• Potamotrygon magdalenae “Reticulated/Magdalena River Stingray” – These are a smaller species of ray but can still reach from 15 to 25 inches in width, depending on care and whom one asks.  I’ve found reports of specimens at 30 inches in width.  With their size alone, one can see that at least 30 inches of aquarium width and depth is required for the fish to turn comfortably, especially considering their long tail.  A similar tank to the one mentioned for the Mbu, about eight feet long and four feet wide, would work for a small stingray such as this, though depth is of much less concern as these fish spend most of their time at or under the substrate.  Rays are known to have an abnormally high bioload thanks to their unique osmoregulatory system (the system that allows them to process the minerals absorbed from the surrounding water and, therefore, need extra gallonage of water and very large, frequent water changes.  They are best kept alone as even the most peaceful fish can cause them to be skittish.  Stingrays are best kept as fascinating specimens and are definitely striking, but are not for the average hobbyist – they are often nocturnally oriented and can be quite sedate most of the day.  If you truly love rays, these fish are a real treat, but remember that a lot of space and work must be put into maintaining them.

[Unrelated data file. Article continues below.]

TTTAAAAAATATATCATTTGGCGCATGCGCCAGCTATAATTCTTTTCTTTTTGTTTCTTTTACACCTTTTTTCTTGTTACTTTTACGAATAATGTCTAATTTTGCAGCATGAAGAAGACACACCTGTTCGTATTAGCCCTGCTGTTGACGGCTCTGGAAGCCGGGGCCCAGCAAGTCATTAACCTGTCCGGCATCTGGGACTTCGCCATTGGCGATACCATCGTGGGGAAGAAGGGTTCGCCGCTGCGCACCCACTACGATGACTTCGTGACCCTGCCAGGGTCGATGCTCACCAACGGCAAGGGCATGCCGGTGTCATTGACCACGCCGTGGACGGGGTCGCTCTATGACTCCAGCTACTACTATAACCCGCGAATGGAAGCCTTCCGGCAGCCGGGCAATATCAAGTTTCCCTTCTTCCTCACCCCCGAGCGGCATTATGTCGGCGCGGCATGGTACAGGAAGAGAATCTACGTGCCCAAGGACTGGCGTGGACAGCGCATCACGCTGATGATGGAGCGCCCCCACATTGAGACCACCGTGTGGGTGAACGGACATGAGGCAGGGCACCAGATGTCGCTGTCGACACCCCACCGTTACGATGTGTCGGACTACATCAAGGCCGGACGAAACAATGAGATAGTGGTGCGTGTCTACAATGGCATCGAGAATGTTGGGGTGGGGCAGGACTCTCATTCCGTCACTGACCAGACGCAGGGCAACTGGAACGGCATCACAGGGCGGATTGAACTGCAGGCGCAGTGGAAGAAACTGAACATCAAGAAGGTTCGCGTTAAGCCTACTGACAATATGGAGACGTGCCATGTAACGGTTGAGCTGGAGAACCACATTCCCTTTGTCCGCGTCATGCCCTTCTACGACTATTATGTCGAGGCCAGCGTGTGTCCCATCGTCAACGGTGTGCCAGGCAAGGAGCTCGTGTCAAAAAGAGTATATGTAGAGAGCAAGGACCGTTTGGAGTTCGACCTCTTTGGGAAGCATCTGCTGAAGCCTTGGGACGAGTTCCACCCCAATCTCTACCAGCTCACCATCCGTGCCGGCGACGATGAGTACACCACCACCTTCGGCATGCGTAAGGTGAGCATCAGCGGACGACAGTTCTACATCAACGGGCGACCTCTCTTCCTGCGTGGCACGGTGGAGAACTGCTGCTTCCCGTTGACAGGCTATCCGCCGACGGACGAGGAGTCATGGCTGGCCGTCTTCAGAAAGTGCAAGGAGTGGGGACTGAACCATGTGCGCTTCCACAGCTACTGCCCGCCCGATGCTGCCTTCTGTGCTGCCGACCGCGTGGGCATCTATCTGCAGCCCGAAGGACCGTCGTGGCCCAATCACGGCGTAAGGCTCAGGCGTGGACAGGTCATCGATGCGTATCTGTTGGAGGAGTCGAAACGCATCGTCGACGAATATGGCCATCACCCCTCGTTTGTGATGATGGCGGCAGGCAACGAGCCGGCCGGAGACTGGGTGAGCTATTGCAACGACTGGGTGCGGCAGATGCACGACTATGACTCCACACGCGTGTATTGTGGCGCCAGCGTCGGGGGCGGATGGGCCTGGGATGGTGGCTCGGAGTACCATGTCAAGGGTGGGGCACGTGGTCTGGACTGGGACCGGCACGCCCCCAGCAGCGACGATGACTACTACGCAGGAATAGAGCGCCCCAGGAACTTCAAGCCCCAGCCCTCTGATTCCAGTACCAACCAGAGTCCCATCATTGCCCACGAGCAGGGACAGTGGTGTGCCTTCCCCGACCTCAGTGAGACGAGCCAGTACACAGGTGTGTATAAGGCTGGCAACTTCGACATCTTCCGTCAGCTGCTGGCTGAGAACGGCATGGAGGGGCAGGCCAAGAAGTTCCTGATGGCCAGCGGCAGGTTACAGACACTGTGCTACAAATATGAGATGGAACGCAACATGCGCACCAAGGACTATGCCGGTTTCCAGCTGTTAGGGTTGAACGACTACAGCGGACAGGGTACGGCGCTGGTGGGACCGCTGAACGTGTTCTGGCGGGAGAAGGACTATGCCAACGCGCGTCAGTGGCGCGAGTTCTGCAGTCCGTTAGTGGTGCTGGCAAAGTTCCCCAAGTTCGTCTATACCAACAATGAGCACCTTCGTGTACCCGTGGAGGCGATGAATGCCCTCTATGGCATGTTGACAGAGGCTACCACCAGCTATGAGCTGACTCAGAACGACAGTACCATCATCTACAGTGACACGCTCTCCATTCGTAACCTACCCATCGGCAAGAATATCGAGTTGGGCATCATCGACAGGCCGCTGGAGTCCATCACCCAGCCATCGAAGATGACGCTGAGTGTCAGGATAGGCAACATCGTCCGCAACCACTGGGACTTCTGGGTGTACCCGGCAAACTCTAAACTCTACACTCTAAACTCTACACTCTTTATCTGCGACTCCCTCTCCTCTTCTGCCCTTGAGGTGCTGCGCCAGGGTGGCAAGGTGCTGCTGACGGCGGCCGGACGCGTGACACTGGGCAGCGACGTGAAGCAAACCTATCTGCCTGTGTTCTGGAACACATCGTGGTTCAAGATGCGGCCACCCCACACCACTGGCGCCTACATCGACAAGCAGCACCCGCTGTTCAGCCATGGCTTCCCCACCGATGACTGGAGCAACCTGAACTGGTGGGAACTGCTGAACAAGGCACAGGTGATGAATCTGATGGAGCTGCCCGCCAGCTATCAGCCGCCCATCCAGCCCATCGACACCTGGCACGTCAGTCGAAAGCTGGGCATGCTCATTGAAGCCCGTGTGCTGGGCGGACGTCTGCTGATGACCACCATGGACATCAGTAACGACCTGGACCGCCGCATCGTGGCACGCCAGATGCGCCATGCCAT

Potamotrygon magdelanae